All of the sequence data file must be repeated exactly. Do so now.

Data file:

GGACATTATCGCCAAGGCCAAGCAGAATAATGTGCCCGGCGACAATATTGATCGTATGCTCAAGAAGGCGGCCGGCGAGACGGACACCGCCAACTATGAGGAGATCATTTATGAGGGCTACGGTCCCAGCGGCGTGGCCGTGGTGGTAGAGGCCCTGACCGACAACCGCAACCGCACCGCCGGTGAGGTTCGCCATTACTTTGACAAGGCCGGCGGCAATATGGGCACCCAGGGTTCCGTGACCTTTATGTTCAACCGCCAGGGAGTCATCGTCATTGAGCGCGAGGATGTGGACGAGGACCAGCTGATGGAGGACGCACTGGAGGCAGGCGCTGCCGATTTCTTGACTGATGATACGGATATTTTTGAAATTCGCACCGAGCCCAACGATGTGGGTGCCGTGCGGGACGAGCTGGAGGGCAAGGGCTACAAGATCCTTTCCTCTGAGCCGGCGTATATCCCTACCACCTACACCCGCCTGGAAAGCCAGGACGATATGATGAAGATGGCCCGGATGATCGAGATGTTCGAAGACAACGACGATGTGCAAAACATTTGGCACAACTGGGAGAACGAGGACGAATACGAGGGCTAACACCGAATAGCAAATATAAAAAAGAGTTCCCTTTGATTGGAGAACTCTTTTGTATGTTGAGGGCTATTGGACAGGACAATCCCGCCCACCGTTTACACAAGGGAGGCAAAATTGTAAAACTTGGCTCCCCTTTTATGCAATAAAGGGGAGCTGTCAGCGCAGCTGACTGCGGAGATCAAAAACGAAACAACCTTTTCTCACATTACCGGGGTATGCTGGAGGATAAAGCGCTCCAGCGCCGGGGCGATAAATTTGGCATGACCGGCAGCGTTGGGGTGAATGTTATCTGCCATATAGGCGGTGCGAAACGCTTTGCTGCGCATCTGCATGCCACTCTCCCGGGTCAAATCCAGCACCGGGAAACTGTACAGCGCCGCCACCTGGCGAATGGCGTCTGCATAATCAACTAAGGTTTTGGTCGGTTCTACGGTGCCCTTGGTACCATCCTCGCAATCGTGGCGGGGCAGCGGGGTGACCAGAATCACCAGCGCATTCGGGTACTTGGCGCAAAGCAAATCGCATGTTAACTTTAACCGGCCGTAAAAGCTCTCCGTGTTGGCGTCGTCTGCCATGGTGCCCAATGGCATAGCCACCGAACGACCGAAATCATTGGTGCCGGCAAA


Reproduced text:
GGACATTATCGCCAAGGCCAAGCAGAATAATGTGCCCGGCGACAATATTGATCGTATGCTCAAGAAGGCGGCCGGCGAGACGGACACCGCCAACTATGAGGAGATCATTTATGAGGGCTACGGTCCCAGCGGCGTGGCCGTGGTGGTAGAGGCCCTGACCGACAACCGCAACCGCACCGCCGGTGAGGTTCGCCATTACTTTGACAAGGCCGGCGGCAATATGGGCACCCAGGGTTCCGTGACCTTTATGTTCAACCGCCAGGGAGTCATCGTCATTGAGCGCGAGGATGTGGACGAGGACCAGCTGATGGAGGACGCACTGGAGGCAGGCGCTGCCGATTTCTTGACTGATGATACGGATATTTTTGAAATTCGCACCGAGCCCAACGATGTGGGTGCCGTGCGGGACGAGCTGGAGGGCAAGGGCTACAAGATCCTTTCCTCTGAGCCGGCGTATATCCCTACCACCTACACCCGCCTGGAAAGCCAGGACGATATGATGAAGATGGCCCGGATGATCGAGATGTTCGAAGACAACGACGATGTGCAAAACATTTGGCACAACTGGGAGAACGAGGACGAATACGAGGGCTAACACCGAATAGCAAATATAAAAAAGAGTTCCCTTTGATTGGAGAACTCTTTTGTATGTTGAGGGCTATTGGACAGGACAATCCCGCCCACCGTTTACACAAGGGAGGCAAAATTGTAAAACTTGGCTCCCCTTTTATGCAATAAAGGGGAGCTGTCAGCGCAGCTGACTGCGGAGATCAAAAACGAAACAACCTTTTCTCACATTACCGGGGTATGCTGGAGGATAAAGCGCTCCAGCGCCGGGGCGATAAATTTGGCATGACCGGCAGCGTTGGGGTGAATGTTATCTGCCATATAGGCGGTGCGAAACGCTTTGCTGCGCATCTGCATGCCACTCTCCCGGGTCAAATCCAGCACCGGGAAACTGTACAGCGCCGCCACCTGGCGAATGGCGTCTGCATAATCAACTAAGGTTTTGGTCGGTTCTACGGTGCCCTTGGTACCATCCTCGCAATCGTGGCGGGGCAGCGGGGTGACCAGAATCACCAGCGCATTCGGGTACTTGGCGCAAAGCAAATCGCATGTTAACTTTAACCGGCCGTAAAAGCTCTCCGTGTTGGCGTCGTCTGCCATGGTGCCCAATGGCATAGCCACCGAACGACCGAAATCATTGGTGCCGGCAAA